During the last few years, the use of the 8-plate as a technique for hemiepiphysiodesis has gained wide acceptance, as it has been shown that it works in a more physiological way than other methods such as staples or transphyseal screws. It has mechanically been compared with a tension band plate, and for this reason, only a single plate is needed. The following study was undertaken to test the 8-plate against the staples and assess factors that can influence the difference in results.
A prospective experimental study was designed to compare the ability of 2 hemiepiphysiodesis methods, the 8-plate and the double staple, to produce angular deformity in the rabbit’s tibia (group I). The variable studied was the variations in the articular line-diaphysis angle at 6 weeks. As the results showed that the 8-plate produced a bigger deformity, a second group was designed (group II) comparing single against double staple, under the hypothesis that the differences observed in the first group could be related to the number of anchors put across the physis and consequently depend on the volume of physis involved by the staples.
In group I, the 8-plate produced a bigger angulation at 6 weeks’ time than the 2 staples (a difference of 6.5 degrees, P=0.03). Similarly, in group II, the single staple produced a greater angulation than the 2 staples (difference 6 degrees, P=0.08). When both groups were compared, no differences in the angulation produced by the 8-plate and the single staple with respect to the 2 staples were found.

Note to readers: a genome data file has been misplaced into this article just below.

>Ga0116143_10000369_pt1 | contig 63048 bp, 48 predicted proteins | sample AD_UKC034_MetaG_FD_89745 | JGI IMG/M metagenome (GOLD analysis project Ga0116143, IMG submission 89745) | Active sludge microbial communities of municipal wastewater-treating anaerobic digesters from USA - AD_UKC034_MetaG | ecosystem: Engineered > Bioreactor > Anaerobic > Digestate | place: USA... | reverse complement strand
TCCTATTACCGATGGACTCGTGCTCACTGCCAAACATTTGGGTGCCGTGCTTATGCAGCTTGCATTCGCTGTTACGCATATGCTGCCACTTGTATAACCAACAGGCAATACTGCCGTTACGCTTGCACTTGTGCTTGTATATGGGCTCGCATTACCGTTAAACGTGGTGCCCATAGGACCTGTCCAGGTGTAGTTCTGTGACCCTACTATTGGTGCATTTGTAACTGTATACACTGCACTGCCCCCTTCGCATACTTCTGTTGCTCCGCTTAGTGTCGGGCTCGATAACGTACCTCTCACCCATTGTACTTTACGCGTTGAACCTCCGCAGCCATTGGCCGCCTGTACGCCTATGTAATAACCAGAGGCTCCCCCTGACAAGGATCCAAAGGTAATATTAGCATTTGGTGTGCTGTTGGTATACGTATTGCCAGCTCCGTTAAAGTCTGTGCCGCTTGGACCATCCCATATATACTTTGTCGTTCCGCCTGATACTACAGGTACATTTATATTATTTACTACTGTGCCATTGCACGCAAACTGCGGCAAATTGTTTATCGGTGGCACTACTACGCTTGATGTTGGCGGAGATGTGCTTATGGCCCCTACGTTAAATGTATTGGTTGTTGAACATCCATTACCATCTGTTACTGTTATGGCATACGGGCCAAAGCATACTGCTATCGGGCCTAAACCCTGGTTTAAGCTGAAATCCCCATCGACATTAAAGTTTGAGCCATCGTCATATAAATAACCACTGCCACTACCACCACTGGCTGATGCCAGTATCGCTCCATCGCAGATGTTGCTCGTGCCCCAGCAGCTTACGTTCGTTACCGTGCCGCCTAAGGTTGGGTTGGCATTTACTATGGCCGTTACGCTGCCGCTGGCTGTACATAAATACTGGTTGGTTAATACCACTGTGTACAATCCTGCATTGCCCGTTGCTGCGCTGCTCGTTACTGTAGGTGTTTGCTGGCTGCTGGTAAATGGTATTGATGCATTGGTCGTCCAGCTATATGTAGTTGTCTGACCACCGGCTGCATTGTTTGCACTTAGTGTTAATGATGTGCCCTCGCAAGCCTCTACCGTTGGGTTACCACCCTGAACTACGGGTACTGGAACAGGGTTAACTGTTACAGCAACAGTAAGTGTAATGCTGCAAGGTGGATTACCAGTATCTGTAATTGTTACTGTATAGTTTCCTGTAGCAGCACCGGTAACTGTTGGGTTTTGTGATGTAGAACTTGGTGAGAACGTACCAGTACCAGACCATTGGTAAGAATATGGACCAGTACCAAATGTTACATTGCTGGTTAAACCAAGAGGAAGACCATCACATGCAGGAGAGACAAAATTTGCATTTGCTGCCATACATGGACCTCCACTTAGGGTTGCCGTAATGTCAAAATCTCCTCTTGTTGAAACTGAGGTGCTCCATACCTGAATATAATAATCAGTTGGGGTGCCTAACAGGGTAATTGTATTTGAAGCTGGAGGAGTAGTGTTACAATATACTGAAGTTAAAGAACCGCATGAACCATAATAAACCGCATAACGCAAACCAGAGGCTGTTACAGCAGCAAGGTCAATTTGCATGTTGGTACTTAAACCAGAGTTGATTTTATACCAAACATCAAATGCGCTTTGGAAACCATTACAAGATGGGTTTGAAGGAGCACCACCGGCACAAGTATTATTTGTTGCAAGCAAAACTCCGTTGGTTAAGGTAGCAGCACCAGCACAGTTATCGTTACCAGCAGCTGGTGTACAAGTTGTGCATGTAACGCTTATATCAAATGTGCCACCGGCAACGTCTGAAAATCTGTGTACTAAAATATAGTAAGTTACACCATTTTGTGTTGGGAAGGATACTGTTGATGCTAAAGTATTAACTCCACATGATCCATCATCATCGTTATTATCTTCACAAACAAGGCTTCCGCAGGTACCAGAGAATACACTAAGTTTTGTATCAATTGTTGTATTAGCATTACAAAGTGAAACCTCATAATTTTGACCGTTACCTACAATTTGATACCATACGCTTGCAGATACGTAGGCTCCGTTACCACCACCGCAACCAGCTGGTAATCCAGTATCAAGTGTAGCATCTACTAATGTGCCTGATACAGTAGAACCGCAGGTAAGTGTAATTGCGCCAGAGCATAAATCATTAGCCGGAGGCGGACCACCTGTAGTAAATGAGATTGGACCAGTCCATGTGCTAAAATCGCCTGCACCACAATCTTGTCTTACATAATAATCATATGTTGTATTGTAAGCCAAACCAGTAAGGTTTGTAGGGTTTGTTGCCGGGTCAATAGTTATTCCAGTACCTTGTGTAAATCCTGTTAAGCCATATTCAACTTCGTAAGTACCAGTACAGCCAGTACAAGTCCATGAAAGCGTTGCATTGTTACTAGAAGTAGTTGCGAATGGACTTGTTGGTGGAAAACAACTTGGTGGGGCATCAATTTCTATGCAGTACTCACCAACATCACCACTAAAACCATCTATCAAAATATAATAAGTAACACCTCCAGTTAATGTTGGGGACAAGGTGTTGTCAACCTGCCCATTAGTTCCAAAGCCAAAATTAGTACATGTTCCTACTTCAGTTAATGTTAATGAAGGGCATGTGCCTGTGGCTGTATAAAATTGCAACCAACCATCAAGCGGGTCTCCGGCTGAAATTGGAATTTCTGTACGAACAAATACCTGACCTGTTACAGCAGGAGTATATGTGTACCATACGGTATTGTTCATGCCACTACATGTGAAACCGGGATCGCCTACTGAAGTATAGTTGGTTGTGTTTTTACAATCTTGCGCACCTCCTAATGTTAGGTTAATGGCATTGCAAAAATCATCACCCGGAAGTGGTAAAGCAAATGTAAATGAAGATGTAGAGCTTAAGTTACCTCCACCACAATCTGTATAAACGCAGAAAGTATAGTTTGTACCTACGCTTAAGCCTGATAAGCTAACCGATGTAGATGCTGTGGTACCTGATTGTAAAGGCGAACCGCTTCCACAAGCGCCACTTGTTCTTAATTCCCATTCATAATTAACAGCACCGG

These results suggest that one of the reasons why the 8-plate may act in a more “physiological way” (vs. the traditional 2-staple or 3-staple hemiepiphysiodesis) could be the fact that the growth plate is tethered only at a single point. Therefore, the physis retains a major potential for growth and deformity.
The 8-plate is superior in producing/correcting angular deformity when compared with the traditionally used staples (2 or more) but not when compared with a single staple.
*Pediatric Orthopaedic Department
§Morbid Anatomy Department, Hospital Universitari Son Espases
‡Fundació Hospital Son Llatzer, Palma de Mallorca, Spain
Supported by a national grant for basic medical research from the Instituto de Salud Carlos III from the Spanish Science and Innovation Department (PI08-90917). No other benefits or indirect gains were obtained from the study (The “Instituto de Salud Carlos III, is a Spanish NIH).
The authors declare no conflict of interest.
Reprints: Ignacio Sanpera Jr, MD, PhD, Servei de Ortopèdia i Traumatologia Infantil, Hospital Universitari Son Espases, Crta de Valldemosa 77, 07010 Palma de Mallorca, Spain. E-mail: email@example.com.